Tips For Buying A Used ATV

When a deal on a used ATV comes along, how do you know if you should pull the trigger on it or not? You know there are good used ATVs to be had, but what sets a good used ATV apart from a bad used one?

Since the idea here is to promote ways to get more enjoyment from your ATV/UTV, some buying tips are in order. These tips come from a good friend who has bought and sold ATVs for more than 15 years.

1. Have a friend or the ATV’s owner help you raise the ATV up and stand it on the rear grab bar. This will allow you to inspect the undercarriage for any serious dents or damage. While this sounds difficult, it really isn’t and it allows you to get a good look at the undercarriage.

2. Look closely at the frame, especially the shock mounts, A-arm mounts and intersections of frame components for any signs of rust. If you see rust, it is a good indication of a stress crack and it would require welding and repainting.

3. On 4×4 ATVs, inspect the CV joint boots. They should be in excellent condition. Cracks or tears in the boot means water, dirt, gravel could have entered and created damage that could be costly to repair.

Dolle's ATV on Trailer a07051 5-14
Don’t turn down a good deal just because an ATV is used.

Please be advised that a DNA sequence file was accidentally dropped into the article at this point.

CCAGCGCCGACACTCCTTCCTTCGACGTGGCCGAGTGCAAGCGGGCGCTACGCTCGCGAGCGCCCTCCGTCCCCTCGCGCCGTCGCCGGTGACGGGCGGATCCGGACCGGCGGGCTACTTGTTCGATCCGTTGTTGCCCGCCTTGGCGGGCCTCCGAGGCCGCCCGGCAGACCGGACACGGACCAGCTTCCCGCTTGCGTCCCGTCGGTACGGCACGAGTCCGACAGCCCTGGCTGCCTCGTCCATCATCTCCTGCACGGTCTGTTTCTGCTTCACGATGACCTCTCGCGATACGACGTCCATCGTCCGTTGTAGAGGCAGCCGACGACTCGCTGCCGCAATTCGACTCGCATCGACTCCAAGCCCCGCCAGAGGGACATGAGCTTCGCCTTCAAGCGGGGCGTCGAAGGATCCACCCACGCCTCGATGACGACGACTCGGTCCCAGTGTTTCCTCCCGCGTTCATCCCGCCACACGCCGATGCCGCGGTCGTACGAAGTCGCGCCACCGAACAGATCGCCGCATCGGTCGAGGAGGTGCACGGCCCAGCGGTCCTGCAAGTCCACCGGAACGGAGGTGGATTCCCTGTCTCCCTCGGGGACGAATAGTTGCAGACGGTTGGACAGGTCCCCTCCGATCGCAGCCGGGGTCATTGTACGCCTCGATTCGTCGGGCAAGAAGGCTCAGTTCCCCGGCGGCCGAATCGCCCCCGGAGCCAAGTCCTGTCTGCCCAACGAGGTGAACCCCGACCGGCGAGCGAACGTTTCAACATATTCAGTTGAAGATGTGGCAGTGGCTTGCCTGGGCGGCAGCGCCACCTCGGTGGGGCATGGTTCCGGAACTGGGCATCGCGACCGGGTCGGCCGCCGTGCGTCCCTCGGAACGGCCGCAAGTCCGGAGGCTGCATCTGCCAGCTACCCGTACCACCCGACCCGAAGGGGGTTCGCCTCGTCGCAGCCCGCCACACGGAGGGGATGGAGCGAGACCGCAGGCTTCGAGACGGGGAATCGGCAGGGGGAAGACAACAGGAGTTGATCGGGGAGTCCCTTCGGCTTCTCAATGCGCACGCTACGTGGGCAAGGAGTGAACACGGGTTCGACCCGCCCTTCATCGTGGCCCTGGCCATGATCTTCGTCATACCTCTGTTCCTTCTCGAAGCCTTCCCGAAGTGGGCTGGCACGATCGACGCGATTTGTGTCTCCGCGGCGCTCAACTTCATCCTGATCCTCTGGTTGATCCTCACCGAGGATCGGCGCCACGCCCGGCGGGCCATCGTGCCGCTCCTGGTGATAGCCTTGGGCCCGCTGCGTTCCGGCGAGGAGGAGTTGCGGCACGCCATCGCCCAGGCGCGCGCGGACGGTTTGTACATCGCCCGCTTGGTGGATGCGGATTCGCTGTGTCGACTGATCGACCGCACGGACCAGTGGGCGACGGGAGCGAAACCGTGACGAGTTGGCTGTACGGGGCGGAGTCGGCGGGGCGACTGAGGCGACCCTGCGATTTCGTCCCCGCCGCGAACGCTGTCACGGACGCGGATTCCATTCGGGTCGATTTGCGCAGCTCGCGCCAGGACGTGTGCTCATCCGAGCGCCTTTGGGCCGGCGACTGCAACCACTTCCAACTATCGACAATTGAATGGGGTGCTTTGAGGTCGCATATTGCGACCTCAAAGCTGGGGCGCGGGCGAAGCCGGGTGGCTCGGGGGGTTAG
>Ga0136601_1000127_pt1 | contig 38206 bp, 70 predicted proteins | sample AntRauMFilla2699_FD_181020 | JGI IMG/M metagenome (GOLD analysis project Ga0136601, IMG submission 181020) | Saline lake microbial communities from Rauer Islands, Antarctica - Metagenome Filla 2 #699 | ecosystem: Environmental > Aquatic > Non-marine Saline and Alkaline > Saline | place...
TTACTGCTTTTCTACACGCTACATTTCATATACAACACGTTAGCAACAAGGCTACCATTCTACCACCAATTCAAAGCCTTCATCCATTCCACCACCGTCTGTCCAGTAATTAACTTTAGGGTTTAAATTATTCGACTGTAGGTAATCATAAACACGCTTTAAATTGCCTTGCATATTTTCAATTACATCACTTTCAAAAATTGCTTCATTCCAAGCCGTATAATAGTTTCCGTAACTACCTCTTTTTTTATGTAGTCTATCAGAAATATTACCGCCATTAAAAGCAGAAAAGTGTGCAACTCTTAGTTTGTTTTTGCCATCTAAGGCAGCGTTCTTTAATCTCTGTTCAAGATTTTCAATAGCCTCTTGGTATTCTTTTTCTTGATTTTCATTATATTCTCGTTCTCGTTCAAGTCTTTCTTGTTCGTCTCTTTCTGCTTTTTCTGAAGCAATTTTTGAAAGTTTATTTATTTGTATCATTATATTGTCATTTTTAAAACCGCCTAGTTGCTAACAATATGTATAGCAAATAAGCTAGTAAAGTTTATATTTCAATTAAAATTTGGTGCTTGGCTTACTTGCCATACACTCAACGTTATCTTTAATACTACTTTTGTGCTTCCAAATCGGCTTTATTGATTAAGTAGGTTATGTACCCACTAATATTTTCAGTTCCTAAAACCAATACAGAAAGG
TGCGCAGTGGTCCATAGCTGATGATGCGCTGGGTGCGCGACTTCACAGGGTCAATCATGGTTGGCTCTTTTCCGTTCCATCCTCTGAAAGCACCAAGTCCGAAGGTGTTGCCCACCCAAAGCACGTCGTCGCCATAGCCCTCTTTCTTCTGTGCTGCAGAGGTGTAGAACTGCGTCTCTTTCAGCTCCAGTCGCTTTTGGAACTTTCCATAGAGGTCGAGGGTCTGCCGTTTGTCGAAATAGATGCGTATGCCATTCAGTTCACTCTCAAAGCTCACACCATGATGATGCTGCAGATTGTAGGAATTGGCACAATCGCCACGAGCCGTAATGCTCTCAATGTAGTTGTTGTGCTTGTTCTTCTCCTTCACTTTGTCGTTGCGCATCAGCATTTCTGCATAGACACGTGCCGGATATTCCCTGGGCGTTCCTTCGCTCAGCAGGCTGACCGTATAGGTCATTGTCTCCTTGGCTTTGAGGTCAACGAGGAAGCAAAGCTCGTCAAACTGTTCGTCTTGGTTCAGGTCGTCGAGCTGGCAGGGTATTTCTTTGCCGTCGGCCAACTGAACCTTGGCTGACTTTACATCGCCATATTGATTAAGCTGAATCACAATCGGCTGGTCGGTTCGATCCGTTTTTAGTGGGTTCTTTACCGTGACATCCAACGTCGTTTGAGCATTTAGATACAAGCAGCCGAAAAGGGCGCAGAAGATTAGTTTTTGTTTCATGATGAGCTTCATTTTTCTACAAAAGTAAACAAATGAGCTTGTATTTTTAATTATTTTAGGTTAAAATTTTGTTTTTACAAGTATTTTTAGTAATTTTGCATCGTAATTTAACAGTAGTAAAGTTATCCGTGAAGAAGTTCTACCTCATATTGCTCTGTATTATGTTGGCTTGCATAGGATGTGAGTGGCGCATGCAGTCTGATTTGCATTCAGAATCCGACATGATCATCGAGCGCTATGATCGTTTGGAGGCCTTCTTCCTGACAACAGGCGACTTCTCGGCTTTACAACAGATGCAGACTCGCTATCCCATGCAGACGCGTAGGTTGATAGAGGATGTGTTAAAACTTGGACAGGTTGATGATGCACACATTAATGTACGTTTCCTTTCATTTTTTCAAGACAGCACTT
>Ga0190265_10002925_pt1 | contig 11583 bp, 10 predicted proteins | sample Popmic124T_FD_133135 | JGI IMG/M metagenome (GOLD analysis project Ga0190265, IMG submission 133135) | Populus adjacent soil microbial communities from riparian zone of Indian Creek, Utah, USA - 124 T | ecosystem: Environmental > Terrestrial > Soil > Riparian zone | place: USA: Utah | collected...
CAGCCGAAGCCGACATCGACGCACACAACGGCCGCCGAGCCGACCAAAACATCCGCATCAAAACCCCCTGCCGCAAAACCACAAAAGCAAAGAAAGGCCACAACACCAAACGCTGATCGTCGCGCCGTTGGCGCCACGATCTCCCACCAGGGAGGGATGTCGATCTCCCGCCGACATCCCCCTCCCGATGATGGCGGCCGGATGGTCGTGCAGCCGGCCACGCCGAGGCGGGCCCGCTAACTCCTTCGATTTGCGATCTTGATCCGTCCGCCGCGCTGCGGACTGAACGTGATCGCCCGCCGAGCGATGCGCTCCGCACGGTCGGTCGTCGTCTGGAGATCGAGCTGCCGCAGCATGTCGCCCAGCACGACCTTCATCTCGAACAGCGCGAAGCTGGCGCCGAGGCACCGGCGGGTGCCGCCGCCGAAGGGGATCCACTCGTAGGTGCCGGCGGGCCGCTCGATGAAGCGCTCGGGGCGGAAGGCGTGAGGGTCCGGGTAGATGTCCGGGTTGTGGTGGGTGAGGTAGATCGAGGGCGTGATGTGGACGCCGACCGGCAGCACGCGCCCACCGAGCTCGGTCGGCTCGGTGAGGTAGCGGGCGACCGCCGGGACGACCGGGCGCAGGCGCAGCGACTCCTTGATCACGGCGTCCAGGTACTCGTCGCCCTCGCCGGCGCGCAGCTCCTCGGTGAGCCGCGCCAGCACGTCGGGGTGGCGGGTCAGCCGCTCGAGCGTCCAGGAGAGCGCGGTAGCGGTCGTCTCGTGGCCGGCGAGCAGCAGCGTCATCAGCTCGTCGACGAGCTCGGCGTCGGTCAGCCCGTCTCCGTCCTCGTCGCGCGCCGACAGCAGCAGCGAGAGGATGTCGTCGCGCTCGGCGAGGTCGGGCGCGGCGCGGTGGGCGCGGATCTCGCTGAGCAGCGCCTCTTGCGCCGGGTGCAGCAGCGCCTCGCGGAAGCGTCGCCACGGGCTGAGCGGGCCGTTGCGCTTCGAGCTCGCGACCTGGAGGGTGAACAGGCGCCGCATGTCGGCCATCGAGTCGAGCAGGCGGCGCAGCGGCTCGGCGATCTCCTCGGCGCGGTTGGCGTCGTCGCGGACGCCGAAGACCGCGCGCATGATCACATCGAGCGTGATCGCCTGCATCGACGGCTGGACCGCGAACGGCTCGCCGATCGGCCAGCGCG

4. Remove the front and rear differential inspection plugs, if possible, on 4×4 ATVs. If the gear lube looks like chocolate milk, it means the oil is contaminated with water and there could be damage to the bearings.

5. Always check the engine oil to see whether it looks contaminated.

6. Check the interior of the gas tank for rust by shining a flashlight in it. OK, I know, you weren’t aware gas tanks can rust, but they can, and do. Any rust means there can be carb problems.

7. Raise the ATV and support the front of it with jack stands. Now this is important — try to move each front wheel in and out from top-to-bottom and side-to-side to check for worn wheel bearings and ball joints. Don’t forget to do the same thing for the rear wheels.

8. Check for worn tie end rods by moving the handlebars back and forth while the ATV is on the ground.

9. An often-overlooked item is to check the air box. This is easy to do. Just remove the seat and take the air box lid off. An air box can collect water and damage an engine. A clean air box and filter is a good sign.

10. Check all headlights, taillights, the engine shut off switch, and key switch.

11. Check the hand, foot and parking brakes. Do they operate smoothly or stick? Check for damaged or cracked cables.

12. Check the exhaust. Has the spark arrestor been removed? Almost every state and national forest and park requires that you have one. You don’t want to get to a forest and then find out you can’t ride because you don’t have a spark arrestor.

13. Check for worn out tires or tires full of plugs. It’s not really a problem, but worn tires or plugs should be a negotiating point on price.

14. Look closely at the front or rear sprockets. Each point should be uniform. If they are worn more on one side or have a hooked appearance, a new chain and sprocket set is in order.

15. Ride the machine and see how it handles.

Don’t turn down a good deal just because the ATV is used. Lots of times used machines have lots of years and enjoyment left in them. Remember, most used sales are final, so check the machine thoroughly before you write the check.

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